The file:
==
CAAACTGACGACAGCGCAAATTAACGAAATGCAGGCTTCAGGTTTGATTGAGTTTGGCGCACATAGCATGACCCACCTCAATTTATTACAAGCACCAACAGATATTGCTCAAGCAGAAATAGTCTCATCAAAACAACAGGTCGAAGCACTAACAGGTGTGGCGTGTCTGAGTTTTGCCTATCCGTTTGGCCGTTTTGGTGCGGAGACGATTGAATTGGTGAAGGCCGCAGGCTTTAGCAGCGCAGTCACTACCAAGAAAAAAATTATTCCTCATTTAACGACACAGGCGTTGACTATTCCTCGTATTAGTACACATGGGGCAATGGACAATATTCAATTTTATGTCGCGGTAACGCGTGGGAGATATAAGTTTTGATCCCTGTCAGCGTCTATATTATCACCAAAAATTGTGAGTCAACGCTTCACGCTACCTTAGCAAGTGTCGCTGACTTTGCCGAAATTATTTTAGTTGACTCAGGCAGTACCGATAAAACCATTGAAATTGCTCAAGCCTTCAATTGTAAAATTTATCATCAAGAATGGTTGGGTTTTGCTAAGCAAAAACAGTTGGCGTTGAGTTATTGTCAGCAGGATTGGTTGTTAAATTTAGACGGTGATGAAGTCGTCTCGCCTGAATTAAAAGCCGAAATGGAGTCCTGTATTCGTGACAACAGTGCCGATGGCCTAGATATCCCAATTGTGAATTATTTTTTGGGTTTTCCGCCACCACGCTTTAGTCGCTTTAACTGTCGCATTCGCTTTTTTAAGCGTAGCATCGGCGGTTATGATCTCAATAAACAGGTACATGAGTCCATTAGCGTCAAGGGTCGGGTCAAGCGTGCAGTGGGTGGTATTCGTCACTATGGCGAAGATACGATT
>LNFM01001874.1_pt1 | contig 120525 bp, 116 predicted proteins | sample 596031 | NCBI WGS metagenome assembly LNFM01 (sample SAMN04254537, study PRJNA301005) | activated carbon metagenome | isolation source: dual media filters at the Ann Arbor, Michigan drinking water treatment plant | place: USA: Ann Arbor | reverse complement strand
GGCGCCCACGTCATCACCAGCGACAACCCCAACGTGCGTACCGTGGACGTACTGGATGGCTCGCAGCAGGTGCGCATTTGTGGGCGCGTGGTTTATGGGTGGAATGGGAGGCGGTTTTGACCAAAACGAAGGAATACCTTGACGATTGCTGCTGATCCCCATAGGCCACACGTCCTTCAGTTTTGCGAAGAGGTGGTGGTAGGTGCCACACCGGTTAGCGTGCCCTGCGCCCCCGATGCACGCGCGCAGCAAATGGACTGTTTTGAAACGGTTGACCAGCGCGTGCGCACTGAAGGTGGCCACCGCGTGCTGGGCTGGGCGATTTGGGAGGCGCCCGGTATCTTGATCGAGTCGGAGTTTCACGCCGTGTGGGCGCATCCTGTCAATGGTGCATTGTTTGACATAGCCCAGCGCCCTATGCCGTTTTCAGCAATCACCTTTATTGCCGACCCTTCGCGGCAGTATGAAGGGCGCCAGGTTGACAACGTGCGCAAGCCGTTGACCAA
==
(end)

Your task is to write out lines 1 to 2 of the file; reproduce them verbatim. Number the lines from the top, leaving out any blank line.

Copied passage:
CAAACTGACGACAGCGCAAATTAACGAAATGCAGGCTTCAGGTTTGATTGAGTTTGGCGCACATAGCATGACCCACCTCAATTTATTACAAGCACCAACAGATATTGCTCAAGCAGAAATAGTCTCATCAAAACAACAGGTCGAAGCACTAACAGGTGTGGCGTGTCTGAGTTTTGCCTATCCGTTTGGCCGTTTTGGTGCGGAGACGATTGAATTGGTGAAGGCCGCAGGCTTTAGCAGCGCAGTCACTACCAAGAAAAAAATTATTCCTCATTTAACGACACAGGCGTTGACTATTCCTCGTATTAGTACACATGGGGCAATGGACAATATTCAATTTTATGTCGCGGTAACGCGTGGGAGATATAAGTTTTGATCCCTGTCAGCGTCTATATTATCACCAAAAATTGTGAGTCAACGCTTCACGCTACCTTAGCAAGTGTCGCTGACTTTGCCGAAATTATTTTAGTTGACTCAGGCAGTACCGATAAAACCATTGAAATTGCTCAAGCCTTCAATTGTAAAATTTATCATCAAGAATGGTTGGGTTTTGCTAAGCAAAAACAGTTGGCGTTGAGTTATTGTCAGCAGGATTGGTTGTTAAATTTAGACGGTGATGAAGTCGTCTCGCCTGAATTAAAAGCCGAAATGGAGTCCTGTATTCGTGACAACAGTGCCGATGGCCTAGATATCCCAATTGTGAATTATTTTTTGGGTTTTCCGCCACCACGCTTTAGTCGCTTTAACTGTCGCATTCGCTTTTTTAAGCGTAGCATCGGCGGTTATGATCTCAATAAACAGGTACATGAGTCCATTAGCGTCAAGGGTCGGGTCAAGCGTGCAGTGGGTGGTATTCGTCACTATGGCGAAGATACGATT
>LNFM01001874.1_pt1 | contig 120525 bp, 116 predicted proteins | sample 596031 | NCBI WGS metagenome assembly LNFM01 (sample SAMN04254537, study PRJNA301005) | activated carbon metagenome | isolation source: dual media filters at the Ann Arbor, Michigan drinking water treatment plant | place: USA: Ann Arbor | reverse complement strand